Reaching out

First-year students spend spring break helping hurricane victims

Kevin Hastings, Josh Abells, Matt Milner, Allison Milner and Jessica Rosenberg, all ’09 prepare for a day of work in New Orleans.

Professor Tayyab Mahmud mentioned to his first-year class about a law student organization he learned about that was providing hurricane relief in the Gulf Coast.

Students immediately became interested, and within a couple of months, 25 students were committed to spending their spring breaks in New Orleans, spending their own money to work with the Student Hurricane Network.

“Your first year, you’re looking for ways to get involved,” Matt Milner ’09 said. “We actually got involved and we can actually make a difference.”

The students spent the week surveying hurricane victims who are still living in FEMA-issued trailers, to help build a database of information and to hopefully lead to securing help for those who want to rebuild.

“It was an opportunity to put the law into practice, to realize why I’m going to law school and help people who need it,” said Christy Lubovich ’09, one of the organizers.

Some admitted they weren’t sure how much there would be for them to do a year and a half after Katrina.

“A lot of us were thinking, what is there really left to do?” Jessica Rosenberg ’09 said. “Then we go down there and it’s a completely different story.”

The students stayed in the French Quarter, which didn’t receive major damage and where some normalcy has returned. When they drove out of town, they were appalled by the deplorable conditions and devastation they saw. For blocks, dilapidated homes barely stand but have been demolished. Porches with stairs lead to empty lots, where homes were washed away, and debris litters streets and yards. Families are crowded into tiny trailers, waiting for their own insurance or government agencies to help them rebuild.

“It’s shocking, and it makes you angry,” said Milner, who went on the trip with his wife, Allison, also a 1L. “But it’s also embarrassing that this is happening in the United States. This didn’t just happen. We have the resources to do something.”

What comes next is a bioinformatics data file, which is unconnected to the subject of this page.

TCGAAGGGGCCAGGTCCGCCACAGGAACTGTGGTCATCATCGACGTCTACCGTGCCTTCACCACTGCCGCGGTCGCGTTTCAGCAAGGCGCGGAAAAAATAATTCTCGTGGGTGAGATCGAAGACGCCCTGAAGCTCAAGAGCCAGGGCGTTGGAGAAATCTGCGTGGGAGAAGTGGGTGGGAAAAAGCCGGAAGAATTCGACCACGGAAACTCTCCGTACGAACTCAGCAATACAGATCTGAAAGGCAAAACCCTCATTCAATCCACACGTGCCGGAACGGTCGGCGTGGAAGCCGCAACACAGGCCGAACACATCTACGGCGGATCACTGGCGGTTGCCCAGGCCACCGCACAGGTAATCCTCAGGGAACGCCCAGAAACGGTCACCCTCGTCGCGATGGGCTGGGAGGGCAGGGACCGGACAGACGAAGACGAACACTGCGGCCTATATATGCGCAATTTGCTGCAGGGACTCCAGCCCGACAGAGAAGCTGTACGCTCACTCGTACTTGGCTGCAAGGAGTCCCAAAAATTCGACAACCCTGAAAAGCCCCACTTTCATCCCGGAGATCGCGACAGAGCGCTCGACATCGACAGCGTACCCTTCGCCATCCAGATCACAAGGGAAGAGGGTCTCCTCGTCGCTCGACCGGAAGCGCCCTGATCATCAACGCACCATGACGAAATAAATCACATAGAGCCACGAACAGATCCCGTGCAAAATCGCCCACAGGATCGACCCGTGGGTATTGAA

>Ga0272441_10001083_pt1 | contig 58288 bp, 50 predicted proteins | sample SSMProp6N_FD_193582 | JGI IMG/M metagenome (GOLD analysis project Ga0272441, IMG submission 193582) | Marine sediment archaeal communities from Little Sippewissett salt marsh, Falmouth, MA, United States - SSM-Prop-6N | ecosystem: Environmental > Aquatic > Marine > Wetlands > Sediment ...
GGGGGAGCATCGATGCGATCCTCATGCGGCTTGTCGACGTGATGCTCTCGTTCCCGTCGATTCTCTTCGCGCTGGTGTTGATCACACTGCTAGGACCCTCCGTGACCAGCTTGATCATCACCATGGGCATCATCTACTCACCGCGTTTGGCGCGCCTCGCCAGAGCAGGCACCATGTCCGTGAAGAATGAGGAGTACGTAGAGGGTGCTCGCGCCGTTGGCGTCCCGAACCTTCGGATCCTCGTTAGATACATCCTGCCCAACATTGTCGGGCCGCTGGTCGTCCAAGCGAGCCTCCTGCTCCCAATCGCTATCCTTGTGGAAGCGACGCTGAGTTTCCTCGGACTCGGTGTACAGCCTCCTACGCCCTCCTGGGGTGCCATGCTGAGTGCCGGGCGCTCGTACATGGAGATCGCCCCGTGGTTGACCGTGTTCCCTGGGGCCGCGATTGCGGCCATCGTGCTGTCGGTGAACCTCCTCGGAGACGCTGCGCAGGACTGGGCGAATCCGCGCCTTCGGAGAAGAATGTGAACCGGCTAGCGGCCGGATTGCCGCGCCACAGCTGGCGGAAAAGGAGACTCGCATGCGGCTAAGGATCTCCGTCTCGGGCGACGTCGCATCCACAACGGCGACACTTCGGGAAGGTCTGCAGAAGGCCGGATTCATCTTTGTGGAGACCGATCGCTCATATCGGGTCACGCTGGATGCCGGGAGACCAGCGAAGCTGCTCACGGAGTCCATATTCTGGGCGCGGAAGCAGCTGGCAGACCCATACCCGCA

The students have formed an independent group at Seattle University School of Law, the Student Disaster Relief Network. They hope to raise money for a spring break trip every year to help with disaster relief somewhere. They want to raise awareness on campus as well.

“I’m very proud of them,” Mahmud said. “This was entirely student-driven, and it’s a very successful example of what can be done and what the law school stands for. On all counts, it’s the kind of thing we should do more of.”

The students plan to follow through, not to forget the people they met or the lessons they learned.

“One thing we heard over and over was ‘tell our story,’ please,” Lubovich said. “It was just devastating, but these people have so much hope. A lot of them have lost faith in the government, but they’re so thankful for the help they get.”

Alumni connections

Seattle University School of Law alumni are among those doing hurricane-related work.

Davida Finger ’02 is a staff attorney of Loyola School of Law in New Orleans, working primarily with students on hurricane-related legal issues and litigation and setting up new clinics around New Orleans. Among other cases, she helped a Gretna, La., woman keep her FEMA trailer even though the city didn’t want to issue a permit.

Mark Perez ’01 is an assistant United States attorney in the Southern District of Mississippi, prosecuting fraud cases involving federal funds that were dispatched to the area after Hurricane Katrina.

Summer 2007